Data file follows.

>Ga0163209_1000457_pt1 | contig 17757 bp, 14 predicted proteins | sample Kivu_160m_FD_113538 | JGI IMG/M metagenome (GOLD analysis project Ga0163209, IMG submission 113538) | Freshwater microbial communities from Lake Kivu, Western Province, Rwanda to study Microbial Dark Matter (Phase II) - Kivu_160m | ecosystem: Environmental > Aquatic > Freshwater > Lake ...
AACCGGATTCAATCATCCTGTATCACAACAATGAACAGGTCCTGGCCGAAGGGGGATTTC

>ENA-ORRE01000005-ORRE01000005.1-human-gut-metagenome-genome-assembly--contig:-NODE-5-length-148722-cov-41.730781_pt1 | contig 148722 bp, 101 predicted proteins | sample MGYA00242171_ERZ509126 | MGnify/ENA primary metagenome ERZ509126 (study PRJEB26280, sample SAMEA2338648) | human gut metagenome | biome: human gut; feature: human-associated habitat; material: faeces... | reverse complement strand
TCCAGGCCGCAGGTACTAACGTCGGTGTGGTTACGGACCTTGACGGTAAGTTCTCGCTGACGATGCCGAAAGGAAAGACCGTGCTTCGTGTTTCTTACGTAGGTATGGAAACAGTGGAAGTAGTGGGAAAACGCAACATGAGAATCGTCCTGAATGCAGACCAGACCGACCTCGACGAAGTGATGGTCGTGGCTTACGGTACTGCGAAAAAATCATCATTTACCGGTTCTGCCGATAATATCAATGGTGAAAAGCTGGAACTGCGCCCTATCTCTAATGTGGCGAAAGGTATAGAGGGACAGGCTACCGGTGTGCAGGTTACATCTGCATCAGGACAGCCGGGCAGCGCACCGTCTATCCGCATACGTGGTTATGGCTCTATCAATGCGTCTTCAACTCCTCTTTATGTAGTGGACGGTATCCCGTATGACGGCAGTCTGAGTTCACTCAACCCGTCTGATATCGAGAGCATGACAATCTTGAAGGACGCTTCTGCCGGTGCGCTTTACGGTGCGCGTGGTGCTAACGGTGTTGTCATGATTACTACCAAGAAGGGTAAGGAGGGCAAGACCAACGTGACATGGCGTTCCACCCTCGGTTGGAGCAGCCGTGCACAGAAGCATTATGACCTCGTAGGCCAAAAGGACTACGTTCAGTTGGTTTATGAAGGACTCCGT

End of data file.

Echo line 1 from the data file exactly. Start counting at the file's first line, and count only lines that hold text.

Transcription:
>Ga0163209_1000457_pt1 | contig 17757 bp, 14 predicted proteins | sample Kivu_160m_FD_113538 | JGI IMG/M metagenome (GOLD analysis project Ga0163209, IMG submission 113538) | Freshwater microbial communities from Lake Kivu, Western Province, Rwanda to study Microbial Dark Matter (Phase II) - Kivu_160m | ecosystem: Environmental > Aquatic > Freshwater > Lake ...